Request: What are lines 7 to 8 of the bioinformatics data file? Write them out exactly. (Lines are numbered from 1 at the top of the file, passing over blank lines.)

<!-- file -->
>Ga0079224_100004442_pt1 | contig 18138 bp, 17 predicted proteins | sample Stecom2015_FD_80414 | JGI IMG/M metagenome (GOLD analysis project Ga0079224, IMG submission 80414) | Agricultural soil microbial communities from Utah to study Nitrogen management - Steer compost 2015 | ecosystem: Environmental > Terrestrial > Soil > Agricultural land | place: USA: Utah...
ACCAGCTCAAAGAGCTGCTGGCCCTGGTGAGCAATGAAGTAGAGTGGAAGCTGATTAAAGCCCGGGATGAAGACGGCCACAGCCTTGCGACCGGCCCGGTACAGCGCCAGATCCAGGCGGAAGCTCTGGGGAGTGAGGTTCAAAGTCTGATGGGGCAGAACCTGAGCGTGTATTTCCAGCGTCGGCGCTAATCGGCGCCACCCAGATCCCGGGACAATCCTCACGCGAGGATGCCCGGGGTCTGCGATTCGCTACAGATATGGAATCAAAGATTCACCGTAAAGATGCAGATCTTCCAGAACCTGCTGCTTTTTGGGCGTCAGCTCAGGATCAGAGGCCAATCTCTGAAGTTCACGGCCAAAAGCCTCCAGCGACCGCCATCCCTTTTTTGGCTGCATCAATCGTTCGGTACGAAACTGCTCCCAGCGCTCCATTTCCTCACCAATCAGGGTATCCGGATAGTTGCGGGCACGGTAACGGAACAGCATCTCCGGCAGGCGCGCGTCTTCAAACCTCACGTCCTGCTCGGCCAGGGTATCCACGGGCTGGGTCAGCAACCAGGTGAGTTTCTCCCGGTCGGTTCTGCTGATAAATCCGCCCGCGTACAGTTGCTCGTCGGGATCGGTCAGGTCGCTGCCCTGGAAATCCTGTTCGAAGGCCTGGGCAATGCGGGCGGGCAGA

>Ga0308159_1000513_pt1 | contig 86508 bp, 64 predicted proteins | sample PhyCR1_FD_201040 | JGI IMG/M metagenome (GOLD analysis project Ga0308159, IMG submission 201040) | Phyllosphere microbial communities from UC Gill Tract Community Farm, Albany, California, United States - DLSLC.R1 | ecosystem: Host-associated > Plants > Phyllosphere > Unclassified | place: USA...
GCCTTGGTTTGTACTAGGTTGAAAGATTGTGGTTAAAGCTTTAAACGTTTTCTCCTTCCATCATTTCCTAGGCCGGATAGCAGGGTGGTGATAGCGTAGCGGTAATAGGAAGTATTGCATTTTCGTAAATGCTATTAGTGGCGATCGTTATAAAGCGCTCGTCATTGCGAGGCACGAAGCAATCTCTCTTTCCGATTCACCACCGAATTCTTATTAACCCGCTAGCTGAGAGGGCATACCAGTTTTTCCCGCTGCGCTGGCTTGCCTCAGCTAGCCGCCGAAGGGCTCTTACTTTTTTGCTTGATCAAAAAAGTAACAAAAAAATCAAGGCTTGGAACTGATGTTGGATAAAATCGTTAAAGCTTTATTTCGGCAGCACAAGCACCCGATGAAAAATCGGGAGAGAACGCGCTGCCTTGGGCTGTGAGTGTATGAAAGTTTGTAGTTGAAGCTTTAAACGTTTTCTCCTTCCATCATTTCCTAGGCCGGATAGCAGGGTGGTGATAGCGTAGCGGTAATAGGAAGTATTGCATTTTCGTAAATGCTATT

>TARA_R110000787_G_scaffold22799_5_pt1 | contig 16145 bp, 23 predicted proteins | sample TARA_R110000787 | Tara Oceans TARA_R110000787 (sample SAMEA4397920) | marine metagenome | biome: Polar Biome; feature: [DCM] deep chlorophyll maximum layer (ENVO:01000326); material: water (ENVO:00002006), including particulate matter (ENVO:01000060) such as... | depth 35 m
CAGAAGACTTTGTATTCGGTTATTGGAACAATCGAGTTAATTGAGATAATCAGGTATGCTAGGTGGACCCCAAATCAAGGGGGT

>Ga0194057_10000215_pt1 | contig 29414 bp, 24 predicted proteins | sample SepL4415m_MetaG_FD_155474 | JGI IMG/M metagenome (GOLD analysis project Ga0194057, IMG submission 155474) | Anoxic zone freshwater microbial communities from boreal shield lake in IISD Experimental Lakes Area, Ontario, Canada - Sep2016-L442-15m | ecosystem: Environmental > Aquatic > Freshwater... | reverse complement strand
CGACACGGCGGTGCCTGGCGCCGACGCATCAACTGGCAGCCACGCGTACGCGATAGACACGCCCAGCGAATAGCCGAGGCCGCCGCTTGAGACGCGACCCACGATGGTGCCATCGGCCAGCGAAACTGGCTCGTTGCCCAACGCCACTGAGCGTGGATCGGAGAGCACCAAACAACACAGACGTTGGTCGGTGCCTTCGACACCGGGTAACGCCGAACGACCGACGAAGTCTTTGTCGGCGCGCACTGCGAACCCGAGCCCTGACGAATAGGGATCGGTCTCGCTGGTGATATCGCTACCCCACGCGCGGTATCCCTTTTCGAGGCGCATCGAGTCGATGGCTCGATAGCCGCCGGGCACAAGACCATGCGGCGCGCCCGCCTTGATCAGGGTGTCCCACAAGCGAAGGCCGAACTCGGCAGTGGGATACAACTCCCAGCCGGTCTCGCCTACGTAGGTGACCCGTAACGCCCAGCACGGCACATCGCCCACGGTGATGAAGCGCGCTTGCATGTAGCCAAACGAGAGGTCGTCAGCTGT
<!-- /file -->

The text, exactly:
>Ga0194057_10000215_pt1 | contig 29414 bp, 24 predicted proteins | sample SepL4415m_MetaG_FD_155474 | JGI IMG/M metagenome (GOLD analysis project Ga0194057, IMG submission 155474) | Anoxic zone freshwater microbial communities from boreal shield lake in IISD Experimental Lakes Area, Ontario, Canada - Sep2016-L442-15m | ecosystem: Environmental > Aquatic > Freshwater... | reverse complement strand
CGACACGGCGGTGCCTGGCGCCGACGCATCAACTGGCAGCCACGCGTACGCGATAGACACGCCCAGCGAATAGCCGAGGCCGCCGCTTGAGACGCGACCCACGATGGTGCCATCGGCCAGCGAAACTGGCTCGTTGCCCAACGCCACTGAGCGTGGATCGGAGAGCACCAAACAACACAGACGTTGGTCGGTGCCTTCGACACCGGGTAACGCCGAACGACCGACGAAGTCTTTGTCGGCGCGCACTGCGAACCCGAGCCCTGACGAATAGGGATCGGTCTCGCTGGTGATATCGCTACCCCACGCGCGGTATCCCTTTTCGAGGCGCATCGAGTCGATGGCTCGATAGCCGCCGGGCACAAGACCATGCGGCGCGCCCGCCTTGATCAGGGTGTCCCACAAGCGAAGGCCGAACTCGGCAGTGGGATACAACTCCCAGCCGGTCTCGCCTACGTAGGTGACCCGTAACGCCCAGCACGGCACATCGCCCACGGTGATGAAGCGCGCTTGCATGTAGCCAAACGAGAGGTCGTCAGCTGT